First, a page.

April 26, 2019

My Longitudinal Frustration

Early last year, I switched jobs to near Dufferin and Lawrence and slashed three quarters of my commute distance. During the winter months, I took the TTC but aimed to commute by bike as often as possible (of course). This bike commuting experience made me aware of not only how few bike lanes North York has, but also the lack of dedicated north-south routes in Toronto. Especially north of Davenport. Since I opted to take a different route yesterday morning, I will reflect on that experience, my original route, and a project the City of Toronto is looking to implement late this year.
The West Toronto Railpath was part of my original bike commute

My original commute took me along the West Toronto Railpath, Davenport, and Caledonia before turning off at Glencairn onto some residential streets before work. While I always enjoyed riding along the Railpath, Caledonia is a rough place for bike commuting. Between St. Clair and Eglinton, there are two valleys with a very tough hill to climb just south of Eglinton. The road widens once you get to the employment lands past Castlefield Avenue, which bring the trucks along with it. The traffic on Caledonia can also be heavy, which can be a blessing – speeding past cars on my way home – and a curse with a serious collision happening at Caledonia and Glencairn recently. Surely, there is a more pleasing way to get around than Caledonia?
Map of my original bike commute along the Railpath, Davenport, and Caledonia
Sometimes on my way to downtown meetings after work, I will use the bike lanes on Marlee, the quiet streets on (or near) Winona, and the contraflow on Shaw before continuing east. Overall, it’s a fairly direct route except for a diversion at Winona and Belvidere for a block, but it’s a much safer route with smoother hills than on Caledonia.
A dead end exists on Winona north of St. Clair
When I aimed to do the commute in reverse yesterday, I experienced a few snags. The first is there is no way to legally continue on Winona north of St. Clair. While Winona is one way southbound, Barrie Avenue – which goes to adjacent Atlas – is one way westbound; meaning cyclists would have to go the wrong way on Barrie, use St. Clair, or use Alberta to go north. For a short term solution (until a contraflow can be installed on Winona), Toronto needs to make Barrie one way eastbound so cyclists can safely (and legally) continue north to Vaughan Road.
There is no way to legally go northbound from Winona and Belvidere
At Vaughan, you can go northbound on Winona until Belvidere, which is an even worse mess. From there, you cannot continue to Eglinton and Marlee without going the wrong way. Why does there need to be three one-way southbound streets in a row?!?! Are you f***ing kidding me?!?! Since the parking is already on the correct side, Toronto must fast track a northbound contraflow bike lane on Winona from Belvidere to Gloucester to legalize northbound cycling traffic to Eglinton. A considerably more direct and safer route than the current legal way of taking Vaughan and Oakwood to Eglinton.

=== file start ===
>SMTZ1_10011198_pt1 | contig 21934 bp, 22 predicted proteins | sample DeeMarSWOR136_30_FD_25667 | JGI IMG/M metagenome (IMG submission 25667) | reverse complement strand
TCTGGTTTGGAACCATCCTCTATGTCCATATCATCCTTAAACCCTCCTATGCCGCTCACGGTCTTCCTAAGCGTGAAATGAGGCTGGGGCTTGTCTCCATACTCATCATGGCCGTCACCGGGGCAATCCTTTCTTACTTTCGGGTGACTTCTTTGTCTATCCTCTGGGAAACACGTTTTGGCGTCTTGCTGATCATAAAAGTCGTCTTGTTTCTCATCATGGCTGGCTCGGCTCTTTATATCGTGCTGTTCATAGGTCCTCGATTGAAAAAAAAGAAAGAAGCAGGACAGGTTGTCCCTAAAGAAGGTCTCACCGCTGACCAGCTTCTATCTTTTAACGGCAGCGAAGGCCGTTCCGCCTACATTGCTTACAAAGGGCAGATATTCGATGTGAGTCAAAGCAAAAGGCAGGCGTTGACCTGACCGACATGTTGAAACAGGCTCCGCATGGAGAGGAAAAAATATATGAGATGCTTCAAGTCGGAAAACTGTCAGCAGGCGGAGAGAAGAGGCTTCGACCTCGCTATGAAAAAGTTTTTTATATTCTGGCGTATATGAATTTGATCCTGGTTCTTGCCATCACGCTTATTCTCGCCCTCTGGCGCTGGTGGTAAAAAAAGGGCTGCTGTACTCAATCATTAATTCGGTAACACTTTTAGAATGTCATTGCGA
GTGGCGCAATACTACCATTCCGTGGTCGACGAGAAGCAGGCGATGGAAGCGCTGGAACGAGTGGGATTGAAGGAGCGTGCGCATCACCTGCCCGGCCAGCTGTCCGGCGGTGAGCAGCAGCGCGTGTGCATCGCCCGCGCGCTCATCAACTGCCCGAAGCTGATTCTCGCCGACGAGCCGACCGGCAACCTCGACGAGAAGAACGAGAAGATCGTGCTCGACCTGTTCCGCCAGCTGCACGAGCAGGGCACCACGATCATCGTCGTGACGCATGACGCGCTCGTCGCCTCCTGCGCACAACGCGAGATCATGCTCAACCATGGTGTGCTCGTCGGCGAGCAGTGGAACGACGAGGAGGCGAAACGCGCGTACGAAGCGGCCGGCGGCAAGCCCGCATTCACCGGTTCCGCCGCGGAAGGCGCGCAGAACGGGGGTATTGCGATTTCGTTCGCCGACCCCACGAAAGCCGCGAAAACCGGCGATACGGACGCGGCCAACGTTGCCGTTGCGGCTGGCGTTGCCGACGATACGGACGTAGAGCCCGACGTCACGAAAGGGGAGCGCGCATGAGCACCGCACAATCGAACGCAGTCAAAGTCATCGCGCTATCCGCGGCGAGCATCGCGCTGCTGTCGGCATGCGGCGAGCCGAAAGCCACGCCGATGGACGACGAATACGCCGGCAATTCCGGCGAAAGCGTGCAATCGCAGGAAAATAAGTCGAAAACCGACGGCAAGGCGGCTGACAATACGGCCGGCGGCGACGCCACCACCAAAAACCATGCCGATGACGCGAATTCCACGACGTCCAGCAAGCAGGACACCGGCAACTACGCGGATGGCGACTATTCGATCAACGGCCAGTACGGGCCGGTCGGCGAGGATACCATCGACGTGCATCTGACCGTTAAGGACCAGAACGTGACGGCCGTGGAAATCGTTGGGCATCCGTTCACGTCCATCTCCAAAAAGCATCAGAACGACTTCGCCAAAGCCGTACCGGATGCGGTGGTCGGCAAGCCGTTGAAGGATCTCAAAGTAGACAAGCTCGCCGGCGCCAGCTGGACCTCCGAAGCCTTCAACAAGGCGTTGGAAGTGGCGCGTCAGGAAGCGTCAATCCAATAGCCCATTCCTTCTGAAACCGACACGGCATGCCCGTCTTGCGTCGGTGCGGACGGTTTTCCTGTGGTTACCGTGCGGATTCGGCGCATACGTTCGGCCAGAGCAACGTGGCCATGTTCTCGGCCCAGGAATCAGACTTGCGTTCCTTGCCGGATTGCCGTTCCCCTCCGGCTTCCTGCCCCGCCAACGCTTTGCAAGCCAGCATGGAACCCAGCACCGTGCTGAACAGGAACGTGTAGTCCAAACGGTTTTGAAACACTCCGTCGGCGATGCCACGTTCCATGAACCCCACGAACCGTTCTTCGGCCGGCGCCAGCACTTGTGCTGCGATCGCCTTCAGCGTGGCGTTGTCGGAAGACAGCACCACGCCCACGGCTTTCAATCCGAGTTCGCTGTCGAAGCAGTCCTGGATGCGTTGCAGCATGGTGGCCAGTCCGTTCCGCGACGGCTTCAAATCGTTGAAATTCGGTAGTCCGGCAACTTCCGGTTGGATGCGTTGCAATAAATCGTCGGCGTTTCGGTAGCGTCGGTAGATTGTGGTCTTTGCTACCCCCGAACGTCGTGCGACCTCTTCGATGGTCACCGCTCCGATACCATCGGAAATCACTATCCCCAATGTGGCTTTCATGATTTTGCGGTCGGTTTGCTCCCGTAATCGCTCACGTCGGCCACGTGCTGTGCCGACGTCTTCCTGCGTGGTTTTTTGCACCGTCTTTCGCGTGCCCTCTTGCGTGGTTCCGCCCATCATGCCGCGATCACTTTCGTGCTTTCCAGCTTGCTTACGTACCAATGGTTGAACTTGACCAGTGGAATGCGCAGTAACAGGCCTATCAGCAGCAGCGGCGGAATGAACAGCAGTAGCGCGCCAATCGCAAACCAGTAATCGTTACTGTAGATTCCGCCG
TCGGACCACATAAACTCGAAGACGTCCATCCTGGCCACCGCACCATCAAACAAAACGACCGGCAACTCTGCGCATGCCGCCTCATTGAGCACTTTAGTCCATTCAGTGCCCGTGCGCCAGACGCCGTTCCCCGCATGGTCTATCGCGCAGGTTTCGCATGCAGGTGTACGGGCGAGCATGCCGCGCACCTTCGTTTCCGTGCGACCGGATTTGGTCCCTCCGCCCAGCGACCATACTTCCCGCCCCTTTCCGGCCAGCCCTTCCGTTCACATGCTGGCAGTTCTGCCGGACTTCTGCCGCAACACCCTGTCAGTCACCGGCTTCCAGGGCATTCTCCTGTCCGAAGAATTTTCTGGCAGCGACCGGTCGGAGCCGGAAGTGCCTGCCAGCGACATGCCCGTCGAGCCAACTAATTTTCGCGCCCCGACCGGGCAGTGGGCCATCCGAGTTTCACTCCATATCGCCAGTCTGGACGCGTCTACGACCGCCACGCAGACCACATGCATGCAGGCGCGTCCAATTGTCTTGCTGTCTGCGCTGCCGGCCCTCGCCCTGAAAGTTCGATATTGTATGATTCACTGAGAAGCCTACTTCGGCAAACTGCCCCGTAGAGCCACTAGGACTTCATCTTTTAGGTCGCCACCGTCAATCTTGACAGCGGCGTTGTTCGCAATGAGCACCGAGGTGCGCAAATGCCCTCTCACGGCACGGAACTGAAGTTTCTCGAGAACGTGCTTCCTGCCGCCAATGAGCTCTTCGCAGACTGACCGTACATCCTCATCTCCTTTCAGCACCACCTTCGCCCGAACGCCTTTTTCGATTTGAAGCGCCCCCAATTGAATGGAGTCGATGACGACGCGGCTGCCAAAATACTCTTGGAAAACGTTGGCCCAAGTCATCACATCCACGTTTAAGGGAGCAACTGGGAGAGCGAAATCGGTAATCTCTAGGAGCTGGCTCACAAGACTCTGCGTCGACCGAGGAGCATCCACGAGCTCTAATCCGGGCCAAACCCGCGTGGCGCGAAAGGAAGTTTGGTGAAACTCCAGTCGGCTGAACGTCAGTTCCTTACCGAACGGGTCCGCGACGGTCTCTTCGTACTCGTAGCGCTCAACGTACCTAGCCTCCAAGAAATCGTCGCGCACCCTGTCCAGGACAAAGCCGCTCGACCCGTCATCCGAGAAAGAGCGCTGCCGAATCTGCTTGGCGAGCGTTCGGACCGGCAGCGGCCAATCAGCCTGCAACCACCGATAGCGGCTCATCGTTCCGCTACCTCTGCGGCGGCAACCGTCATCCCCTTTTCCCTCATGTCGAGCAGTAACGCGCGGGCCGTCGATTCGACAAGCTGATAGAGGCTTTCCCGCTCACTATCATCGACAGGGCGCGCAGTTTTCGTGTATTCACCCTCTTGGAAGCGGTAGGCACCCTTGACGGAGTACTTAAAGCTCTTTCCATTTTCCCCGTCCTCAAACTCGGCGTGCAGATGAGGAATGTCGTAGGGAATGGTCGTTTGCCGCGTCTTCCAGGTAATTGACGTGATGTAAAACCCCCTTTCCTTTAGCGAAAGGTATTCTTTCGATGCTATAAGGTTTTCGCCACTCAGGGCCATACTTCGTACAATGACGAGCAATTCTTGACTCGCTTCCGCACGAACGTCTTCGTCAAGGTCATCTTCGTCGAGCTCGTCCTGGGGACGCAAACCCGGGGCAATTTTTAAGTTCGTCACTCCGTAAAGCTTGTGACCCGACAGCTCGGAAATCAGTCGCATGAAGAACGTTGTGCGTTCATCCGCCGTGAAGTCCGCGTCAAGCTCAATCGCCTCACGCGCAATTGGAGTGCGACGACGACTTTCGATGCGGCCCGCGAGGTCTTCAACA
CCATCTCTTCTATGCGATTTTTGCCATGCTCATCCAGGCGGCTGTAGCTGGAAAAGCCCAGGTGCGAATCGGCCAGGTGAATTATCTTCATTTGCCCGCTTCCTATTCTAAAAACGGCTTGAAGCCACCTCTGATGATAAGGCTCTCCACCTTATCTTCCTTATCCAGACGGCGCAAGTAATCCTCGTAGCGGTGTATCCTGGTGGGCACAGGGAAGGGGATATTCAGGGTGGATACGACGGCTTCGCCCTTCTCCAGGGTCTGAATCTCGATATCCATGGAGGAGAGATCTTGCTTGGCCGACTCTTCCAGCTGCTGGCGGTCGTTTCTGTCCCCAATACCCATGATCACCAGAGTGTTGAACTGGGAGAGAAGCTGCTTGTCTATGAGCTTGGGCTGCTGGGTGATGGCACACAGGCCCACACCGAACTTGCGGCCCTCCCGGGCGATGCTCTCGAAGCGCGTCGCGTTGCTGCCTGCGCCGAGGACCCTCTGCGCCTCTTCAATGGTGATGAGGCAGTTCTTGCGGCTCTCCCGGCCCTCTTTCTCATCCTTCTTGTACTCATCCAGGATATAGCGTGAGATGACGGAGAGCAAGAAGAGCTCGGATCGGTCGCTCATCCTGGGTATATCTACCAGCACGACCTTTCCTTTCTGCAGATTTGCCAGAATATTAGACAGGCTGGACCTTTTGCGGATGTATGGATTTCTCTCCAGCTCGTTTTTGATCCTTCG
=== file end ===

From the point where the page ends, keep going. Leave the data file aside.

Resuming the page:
Going home via Marlee-Winona-Shaw is relatively direct. Can't say that for heading to work.
Once at Eglinton, there is the issue of the crosswalk being placed only on the west side; meaning the Winona-Eglinton-Marlee intersection needs to be reconfigured to complete the link. Unfortunately, Marlee from Eglinton to Roselawn is too narrow to accommodate bike lanes and two traffic lanes, so chances are that section will be subject to sharrows or advisory bike lanes. Despite this one-way nonsense and other issues, not having the intense hill climbs was a relief.
The City of Toronto wants to extend this northbound bike lane on Vaughan Road
Earlier this week, the City hosted a public meeting about the Oakwood neighbourhood connections including building a contraflow bike lane on Northcliffe from Rogers to Vaughan and extending the one-way northbound Vaughan bike lanes to Northcliffe. Sharrows will also be added on Winona from Davenport to St. Clair, given that stretch – at 8.4 metres wide – is too narrow to fit bike lanes and two traffic lanes. As an alternative to sharrows, maybe Winona and Alberta could be reconfigured into alternating one-way streets in order to fit in a contraflow bike lane on Winona? At that width, a bi-directional cycle track may be possible, but the buffer would be small at 40 centimetres. The issue of pick ups and drop offs at the two schools on the east side would also need to be addressed.
Map of Oakwood neighbourhood connections (via City of Toronto)
Northcliffe is a project some of the local advocates have been supporting and would connect with Rogers, Vaughan, the future Eglinton cycle tracks, and the Beltline Trail. However, it needs to be extended south of St. Clair to Rosemount in order for it to connect with Winona and truly become effective. As for Vaughan, I am not that keen of bike lanes on only one-side, though it has been done before on hills where people riding bikes downhill are more likely to keep up with motor vehicle traffic. During reconstruction, it may be worth revisiting this street to ensure bike lanes are put on both sides.
Last, but not least, what is this “no walking or cycling” sign doing at Vaughan and Winona? There’s no highway near there that would require this sign.

Longitudinally yours,
Rob Z (e-mail)

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